We had a very tranquil journey from Senegal to the Gambia. Well … as tranquil as it gets in this part of the world. We did have a couple of moments of excitement including the realisation that the surges of phosphorescence criss-crossing the wake of the yacht were, in fact, caused by rather large sharks that followed us throughout the night. I was also rather concerned by a big trawler that suddenly materialised in front of me in the early hours oft he morning. I had gotten used to dodging the small canoes bearing torch-waving fishermen, but when a huge fishing ship with no lights, with trawl arms extended, and seemingly with the intension of reversing directly into us appeared in the starlit night I must admit I was rather nervous. In the end we pulled in the sails and motored full steam in the opposite direction, but he continued his dogged reverse pursuit for some time … weird.
The chaos continued upon arrival at Half Die in Banjul (named literally because half the population died of a cholera outbreak). The name is not exactly encouraging and as a first introduction to the Gambia it leaves a lot to be desired. To be fair we arrived on Friday (Prayer day), which was probably a mistake – but we definitely got the feeling that the immigration and customs officers saw us as nuisance. There were a few friendly people at the immigration office, but generally we were dragged around, interrogated, told that our boat was anchored too far away, told that our boat was too hot, told that our immigration officer was very hungry, told that our food wasn’t good … and then we worked the game out. It took a rather blatant message from the uniformed officer: “I am a very unhappy man, usually you should give me a present”… oh … the whole performance was an exercise to extract bribes! We gave them small change in Senegalise Franks and they were on our way.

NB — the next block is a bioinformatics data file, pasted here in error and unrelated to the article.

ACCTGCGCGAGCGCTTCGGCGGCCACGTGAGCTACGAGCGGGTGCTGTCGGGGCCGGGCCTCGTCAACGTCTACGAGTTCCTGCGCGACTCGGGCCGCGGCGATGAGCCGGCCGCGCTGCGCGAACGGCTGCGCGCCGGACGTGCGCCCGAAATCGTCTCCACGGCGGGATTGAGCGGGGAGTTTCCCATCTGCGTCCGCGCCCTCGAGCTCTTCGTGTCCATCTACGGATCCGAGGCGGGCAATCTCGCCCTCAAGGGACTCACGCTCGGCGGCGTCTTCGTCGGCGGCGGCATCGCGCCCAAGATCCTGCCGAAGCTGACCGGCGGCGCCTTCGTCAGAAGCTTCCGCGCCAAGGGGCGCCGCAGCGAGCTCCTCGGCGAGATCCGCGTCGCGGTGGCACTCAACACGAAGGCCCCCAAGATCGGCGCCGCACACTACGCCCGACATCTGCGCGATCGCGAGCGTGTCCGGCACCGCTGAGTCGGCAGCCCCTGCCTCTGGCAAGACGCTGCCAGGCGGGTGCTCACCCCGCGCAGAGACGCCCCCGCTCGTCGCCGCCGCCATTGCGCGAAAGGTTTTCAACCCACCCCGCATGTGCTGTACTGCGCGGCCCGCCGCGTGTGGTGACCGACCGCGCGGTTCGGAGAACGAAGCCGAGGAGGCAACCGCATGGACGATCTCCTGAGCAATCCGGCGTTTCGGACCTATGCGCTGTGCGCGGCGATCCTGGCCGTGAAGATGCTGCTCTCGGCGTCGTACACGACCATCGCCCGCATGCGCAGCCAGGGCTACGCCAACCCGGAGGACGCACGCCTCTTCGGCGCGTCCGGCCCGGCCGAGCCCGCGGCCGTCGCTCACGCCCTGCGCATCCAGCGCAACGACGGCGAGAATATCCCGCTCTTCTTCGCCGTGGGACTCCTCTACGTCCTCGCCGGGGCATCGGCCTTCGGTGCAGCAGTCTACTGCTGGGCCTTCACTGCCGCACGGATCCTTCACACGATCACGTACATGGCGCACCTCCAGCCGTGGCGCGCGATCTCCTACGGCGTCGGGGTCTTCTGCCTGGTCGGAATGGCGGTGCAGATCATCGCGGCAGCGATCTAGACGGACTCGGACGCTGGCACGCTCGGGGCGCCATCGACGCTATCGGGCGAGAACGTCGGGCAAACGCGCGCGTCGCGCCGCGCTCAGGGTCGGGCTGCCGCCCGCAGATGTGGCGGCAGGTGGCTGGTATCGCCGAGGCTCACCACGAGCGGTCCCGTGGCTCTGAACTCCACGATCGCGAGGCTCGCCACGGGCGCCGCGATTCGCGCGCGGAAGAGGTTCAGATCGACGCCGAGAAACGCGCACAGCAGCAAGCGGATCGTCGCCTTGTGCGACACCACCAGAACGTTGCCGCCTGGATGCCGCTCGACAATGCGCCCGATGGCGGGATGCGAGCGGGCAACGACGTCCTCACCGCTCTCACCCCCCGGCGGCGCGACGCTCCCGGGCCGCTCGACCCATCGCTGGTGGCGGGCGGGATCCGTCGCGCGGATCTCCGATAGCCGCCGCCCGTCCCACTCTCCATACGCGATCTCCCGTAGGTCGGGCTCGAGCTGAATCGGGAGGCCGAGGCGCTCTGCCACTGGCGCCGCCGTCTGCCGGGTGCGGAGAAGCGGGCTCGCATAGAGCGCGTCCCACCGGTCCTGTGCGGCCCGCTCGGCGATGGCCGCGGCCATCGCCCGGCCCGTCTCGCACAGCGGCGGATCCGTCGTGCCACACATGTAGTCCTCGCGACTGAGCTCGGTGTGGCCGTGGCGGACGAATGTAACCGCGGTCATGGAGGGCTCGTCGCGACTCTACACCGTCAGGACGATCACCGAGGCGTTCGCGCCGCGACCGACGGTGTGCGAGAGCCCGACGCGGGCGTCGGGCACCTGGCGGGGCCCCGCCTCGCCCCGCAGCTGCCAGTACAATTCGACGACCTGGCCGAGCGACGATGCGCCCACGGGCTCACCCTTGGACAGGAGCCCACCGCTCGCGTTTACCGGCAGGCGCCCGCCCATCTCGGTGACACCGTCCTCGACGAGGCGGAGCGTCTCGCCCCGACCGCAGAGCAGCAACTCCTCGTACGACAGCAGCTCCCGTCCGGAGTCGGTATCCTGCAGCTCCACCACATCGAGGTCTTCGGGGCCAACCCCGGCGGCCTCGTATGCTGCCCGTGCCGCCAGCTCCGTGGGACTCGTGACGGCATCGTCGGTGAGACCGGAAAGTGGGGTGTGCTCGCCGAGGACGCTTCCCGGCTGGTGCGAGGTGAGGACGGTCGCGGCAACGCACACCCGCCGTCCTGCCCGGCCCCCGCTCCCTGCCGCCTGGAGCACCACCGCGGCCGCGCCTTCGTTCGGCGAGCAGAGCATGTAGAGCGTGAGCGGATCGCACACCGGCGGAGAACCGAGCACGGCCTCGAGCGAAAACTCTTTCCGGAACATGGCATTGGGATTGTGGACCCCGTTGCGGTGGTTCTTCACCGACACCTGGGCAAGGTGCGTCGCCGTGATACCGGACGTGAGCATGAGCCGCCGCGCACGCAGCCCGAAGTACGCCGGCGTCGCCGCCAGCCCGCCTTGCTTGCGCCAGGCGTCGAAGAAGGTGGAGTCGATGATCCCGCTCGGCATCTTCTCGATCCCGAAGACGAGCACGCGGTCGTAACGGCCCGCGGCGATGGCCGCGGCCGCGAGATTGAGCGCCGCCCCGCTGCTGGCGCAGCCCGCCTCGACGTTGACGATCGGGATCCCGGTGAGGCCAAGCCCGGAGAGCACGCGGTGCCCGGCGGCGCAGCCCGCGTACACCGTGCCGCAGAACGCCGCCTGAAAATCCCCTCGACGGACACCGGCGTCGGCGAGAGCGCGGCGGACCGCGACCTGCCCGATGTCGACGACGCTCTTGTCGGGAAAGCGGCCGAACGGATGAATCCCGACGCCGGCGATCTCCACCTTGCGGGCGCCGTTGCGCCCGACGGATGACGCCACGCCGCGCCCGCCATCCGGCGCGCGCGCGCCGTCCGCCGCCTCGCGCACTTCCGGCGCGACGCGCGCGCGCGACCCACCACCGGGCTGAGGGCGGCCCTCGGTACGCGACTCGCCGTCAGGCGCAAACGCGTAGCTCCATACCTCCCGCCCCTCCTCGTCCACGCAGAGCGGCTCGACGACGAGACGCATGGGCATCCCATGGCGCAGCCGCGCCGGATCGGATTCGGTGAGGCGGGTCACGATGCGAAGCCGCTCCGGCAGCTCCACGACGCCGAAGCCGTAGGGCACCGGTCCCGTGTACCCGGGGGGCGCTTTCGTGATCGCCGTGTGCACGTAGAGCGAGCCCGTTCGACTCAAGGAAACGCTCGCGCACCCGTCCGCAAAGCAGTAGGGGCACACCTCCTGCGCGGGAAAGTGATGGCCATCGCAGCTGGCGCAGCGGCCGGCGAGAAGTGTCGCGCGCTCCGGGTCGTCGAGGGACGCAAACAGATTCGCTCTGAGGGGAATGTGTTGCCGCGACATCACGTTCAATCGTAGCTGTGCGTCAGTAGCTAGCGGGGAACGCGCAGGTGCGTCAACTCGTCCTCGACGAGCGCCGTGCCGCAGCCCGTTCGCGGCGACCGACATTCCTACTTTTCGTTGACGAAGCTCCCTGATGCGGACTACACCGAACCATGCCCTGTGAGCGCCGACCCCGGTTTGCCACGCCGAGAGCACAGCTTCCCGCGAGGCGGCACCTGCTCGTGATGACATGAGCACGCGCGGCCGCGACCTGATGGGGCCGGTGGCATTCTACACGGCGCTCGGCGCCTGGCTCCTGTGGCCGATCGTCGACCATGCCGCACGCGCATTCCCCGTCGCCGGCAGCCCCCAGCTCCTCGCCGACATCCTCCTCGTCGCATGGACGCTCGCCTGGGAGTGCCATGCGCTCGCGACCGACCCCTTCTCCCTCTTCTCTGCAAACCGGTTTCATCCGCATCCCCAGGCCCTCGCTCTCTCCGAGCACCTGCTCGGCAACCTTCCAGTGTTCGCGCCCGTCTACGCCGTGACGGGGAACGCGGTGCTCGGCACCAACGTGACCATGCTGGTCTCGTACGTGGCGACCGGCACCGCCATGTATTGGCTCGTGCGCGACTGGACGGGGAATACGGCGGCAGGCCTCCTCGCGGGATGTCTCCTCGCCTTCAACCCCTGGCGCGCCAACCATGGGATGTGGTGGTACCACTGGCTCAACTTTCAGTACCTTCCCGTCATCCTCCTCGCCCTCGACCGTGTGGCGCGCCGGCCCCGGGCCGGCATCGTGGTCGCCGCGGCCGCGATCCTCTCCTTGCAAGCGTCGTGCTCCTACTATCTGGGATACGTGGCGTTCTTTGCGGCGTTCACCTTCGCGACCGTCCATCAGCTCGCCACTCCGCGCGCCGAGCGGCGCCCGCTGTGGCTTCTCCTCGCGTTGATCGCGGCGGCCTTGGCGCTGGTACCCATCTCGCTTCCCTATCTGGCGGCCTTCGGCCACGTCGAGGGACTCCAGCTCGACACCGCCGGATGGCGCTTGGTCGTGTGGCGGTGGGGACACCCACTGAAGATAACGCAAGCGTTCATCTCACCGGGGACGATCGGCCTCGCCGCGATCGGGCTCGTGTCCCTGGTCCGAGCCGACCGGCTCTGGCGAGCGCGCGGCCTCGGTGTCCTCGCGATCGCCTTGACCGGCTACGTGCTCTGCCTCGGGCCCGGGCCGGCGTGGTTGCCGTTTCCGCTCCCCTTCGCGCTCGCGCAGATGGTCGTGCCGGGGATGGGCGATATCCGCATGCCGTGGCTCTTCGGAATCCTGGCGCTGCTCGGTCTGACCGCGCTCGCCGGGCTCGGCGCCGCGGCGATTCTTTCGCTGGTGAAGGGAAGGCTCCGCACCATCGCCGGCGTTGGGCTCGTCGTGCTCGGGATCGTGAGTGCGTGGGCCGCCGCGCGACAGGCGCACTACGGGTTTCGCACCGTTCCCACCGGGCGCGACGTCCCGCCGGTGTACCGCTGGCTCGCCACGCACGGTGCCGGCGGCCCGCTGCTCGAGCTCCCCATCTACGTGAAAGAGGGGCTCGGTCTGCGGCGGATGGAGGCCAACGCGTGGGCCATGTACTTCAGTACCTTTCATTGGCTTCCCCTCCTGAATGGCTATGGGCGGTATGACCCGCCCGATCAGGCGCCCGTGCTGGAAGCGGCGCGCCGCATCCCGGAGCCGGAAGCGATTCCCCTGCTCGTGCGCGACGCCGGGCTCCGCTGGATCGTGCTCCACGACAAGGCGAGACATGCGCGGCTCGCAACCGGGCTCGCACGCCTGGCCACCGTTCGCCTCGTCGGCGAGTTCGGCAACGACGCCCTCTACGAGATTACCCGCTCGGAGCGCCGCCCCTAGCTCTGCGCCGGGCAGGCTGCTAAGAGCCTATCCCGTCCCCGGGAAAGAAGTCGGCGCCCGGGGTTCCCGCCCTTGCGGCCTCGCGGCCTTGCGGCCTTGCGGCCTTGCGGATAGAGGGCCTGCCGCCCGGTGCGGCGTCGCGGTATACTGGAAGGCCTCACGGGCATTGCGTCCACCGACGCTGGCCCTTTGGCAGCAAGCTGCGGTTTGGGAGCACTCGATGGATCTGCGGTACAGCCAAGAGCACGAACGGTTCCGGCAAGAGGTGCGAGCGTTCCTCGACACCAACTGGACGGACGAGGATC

After this hot (over 35 degrees) and bothered start our visit to the Gambia took a dramatically better turn. After the tide turned we nosed our way into the small complex of mangrove lined creeks behind Banjul. Abruptly the clamour of the docks was left behind and we were surrounded by wildlife. Cranes, pelicans, egrets and kingfishers darted around the waters edge and fish flitted and jumped over the turbid water. We worked deeper and deeper into the maze of twisted passages, past the derelict wrecks lining the shallows, past the locals collect oysters in the mud and past the fisherman in their battered wooden canoes until we took the final turn and Lamin Lodge was revealed before us.
The Lodge is now abandoned and falling into a state of rickety disrepair, but we will tell more of it’s history in a later blog. Right now it is a pocket of tranquillity with cheeky green monkeys vying with the local fisherman for our attention. The water is a balmy 30 degrees which makes it perfect for a morning swim to wake up. Life here is a few paces slower than anywhere else we have visited but we are loving it!